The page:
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NATS 1760- GENOMES.docx

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Natural Science
NATS 1760
Darrin Durant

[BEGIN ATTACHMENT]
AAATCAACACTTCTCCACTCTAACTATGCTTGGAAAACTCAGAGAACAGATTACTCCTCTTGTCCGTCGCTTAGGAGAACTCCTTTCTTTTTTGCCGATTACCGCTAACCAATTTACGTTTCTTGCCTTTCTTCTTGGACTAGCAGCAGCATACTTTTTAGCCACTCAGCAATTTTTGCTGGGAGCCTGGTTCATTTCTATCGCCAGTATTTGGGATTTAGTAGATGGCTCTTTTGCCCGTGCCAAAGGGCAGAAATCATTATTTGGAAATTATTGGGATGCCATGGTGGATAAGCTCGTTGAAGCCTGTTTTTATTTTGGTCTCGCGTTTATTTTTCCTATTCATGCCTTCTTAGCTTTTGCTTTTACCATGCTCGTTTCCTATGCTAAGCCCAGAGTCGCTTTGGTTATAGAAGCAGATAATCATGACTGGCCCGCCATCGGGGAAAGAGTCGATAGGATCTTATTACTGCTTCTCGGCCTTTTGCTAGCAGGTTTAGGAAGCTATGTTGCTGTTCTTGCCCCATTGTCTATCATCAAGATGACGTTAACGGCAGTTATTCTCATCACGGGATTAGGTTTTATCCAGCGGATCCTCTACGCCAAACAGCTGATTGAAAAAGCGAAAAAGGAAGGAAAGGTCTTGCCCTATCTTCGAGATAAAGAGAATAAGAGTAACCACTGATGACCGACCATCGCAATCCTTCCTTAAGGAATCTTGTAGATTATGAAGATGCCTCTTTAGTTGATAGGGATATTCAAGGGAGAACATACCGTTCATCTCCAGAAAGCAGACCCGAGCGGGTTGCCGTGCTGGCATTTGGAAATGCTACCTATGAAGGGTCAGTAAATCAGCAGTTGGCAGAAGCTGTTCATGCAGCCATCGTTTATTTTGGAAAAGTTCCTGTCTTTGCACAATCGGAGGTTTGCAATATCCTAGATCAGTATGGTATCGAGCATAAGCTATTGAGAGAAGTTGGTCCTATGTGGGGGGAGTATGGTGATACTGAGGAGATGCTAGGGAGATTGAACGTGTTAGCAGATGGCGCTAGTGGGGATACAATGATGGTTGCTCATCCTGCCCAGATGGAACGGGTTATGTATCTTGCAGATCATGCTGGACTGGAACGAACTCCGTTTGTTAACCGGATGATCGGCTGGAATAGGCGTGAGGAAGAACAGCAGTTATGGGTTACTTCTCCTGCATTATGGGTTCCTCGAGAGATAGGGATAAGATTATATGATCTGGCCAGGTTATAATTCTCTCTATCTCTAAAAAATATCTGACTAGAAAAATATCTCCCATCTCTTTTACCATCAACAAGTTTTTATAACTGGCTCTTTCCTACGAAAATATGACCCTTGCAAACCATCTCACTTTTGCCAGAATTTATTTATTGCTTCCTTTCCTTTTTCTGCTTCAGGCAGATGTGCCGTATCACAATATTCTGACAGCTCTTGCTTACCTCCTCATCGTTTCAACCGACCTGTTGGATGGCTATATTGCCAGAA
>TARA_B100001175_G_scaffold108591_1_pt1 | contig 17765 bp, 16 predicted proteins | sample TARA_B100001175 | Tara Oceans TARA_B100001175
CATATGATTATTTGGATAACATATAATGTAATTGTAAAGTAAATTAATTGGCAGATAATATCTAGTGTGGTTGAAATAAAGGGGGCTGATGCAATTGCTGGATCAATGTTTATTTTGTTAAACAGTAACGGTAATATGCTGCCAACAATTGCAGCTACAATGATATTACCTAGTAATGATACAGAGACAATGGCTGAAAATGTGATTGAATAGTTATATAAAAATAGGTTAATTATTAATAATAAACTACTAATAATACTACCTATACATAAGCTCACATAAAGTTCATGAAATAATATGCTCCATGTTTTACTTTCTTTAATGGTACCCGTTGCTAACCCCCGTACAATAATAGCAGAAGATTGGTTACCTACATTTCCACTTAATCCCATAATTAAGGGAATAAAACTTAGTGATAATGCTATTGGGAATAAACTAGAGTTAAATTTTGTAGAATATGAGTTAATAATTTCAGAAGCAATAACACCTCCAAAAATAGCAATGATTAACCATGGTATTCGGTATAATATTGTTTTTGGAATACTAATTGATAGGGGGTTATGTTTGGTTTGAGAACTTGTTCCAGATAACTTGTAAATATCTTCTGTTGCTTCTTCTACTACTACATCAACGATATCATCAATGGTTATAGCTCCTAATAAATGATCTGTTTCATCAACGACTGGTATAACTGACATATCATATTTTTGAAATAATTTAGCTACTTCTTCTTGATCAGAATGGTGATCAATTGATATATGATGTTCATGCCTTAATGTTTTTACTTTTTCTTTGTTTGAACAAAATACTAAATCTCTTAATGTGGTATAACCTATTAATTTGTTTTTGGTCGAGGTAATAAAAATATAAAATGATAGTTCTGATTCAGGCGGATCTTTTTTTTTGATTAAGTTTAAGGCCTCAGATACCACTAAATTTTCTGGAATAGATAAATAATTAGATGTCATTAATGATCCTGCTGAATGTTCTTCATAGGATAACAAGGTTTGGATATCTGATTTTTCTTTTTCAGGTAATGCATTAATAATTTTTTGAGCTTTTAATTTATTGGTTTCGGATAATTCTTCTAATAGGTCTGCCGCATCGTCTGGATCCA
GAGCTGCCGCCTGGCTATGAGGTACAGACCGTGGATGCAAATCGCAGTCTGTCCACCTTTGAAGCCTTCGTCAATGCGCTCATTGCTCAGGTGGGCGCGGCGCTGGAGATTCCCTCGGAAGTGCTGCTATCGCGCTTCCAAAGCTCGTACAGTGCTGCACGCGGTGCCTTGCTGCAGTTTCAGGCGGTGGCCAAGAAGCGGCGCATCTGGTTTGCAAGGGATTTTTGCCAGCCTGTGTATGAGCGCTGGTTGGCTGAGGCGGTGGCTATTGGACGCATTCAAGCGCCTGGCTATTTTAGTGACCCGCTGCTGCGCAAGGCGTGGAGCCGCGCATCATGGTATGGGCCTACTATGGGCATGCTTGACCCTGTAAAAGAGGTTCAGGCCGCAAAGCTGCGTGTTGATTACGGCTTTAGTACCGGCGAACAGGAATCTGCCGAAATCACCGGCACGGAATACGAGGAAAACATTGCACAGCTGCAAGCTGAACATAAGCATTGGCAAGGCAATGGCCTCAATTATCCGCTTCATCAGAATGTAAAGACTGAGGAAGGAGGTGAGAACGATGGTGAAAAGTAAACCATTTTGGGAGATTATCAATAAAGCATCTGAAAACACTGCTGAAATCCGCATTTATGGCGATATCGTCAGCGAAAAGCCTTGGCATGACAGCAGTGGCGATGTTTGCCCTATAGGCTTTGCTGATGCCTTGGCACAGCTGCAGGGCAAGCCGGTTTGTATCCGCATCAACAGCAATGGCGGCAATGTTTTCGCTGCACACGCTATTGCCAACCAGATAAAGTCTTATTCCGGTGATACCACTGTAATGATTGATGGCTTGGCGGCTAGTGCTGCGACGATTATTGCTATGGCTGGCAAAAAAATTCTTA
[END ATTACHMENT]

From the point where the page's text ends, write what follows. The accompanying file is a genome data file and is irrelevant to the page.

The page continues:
NATS 1760 DARRIN DURANT/ JAMES ELWICK Monday, February 25, 2013 EXCERPT FROM GENOMES & WHAT TO MAKE OF THEM (pg. 335-341) Barry Barnes & John Dupre  Genes are material objects defined and identified in terms of function - Its chemical structure had to give it the capacity to function as genes functioned 1) Complex and capable to a very high degree of variation; one of its functions is to transmit extraordinary range of variations into visible patterns and form manifest in the macroscopic realm of living things 2) Stable; if that variation were to be transmitted with the accuracy and reliability, and to a degree of instability required to account for mutation 3) Rapidly and accurately replicated; copies of genes of even a single individual organism passed into countless billions of sperm cells, each capable of transmitting full range of organism’s phenotypical traits  Scientists identified genetic material in chromosomes, but then realized that DNA possessed same attributes  Stereochemical structure of DNA by Watson & Crick in 1953 - Helical model of DNA showed how the molecule can incorporate systematic variations but it also suggested a possible mode of replication of the molecule that preserves that variation intact - Derived from four components 1) Adenine 2) Cytosine 3) Guanine 4) Thymine  Watson- Crick model identified the organic bases as strung out along a stable linear chain in ordered sequence, with two such chains linked together in parallel through a weak form of chemical bonding (double helix model) - Thymine (T) always to Adenine (A), and cytosine (C) always to guanine (G)  Two key functions of DNA 1) it must replicate and in this process letters of the text are ‘read’ single rather as instructions are read  A calling for T, and C calling for G; so that it can be imagined as the ‘instructions’ for the manufacture of its complement 2) DNA made a difference to the macro-construction of organisms largely through having a role in the synthesis of different proteins  text of the DNA is ‘read’ as words of three letters; the protein consisted of amino acids and lexicon constructed ‘genetic code’ where codon stands for a given amino acid  first DNA is ‘transcribed’ into shorter strands of DNA and then Uracil (U) replaced Thymine (T) in the four letter text it carries  RNA ‘text message’ is then ‘translated’ into the protein itself  The human genome defined as the entirety of the DNA in a human call would contain all the sequences relevant for producing a human  The Drosophila genome would have all those relevant in producing a fruit fly  The history of science may then best be though of as primarily a history of changing methods and practices oriented to the study of specifically scientific objects or epistemic objects (Hans-Jörg Rheinberger) 
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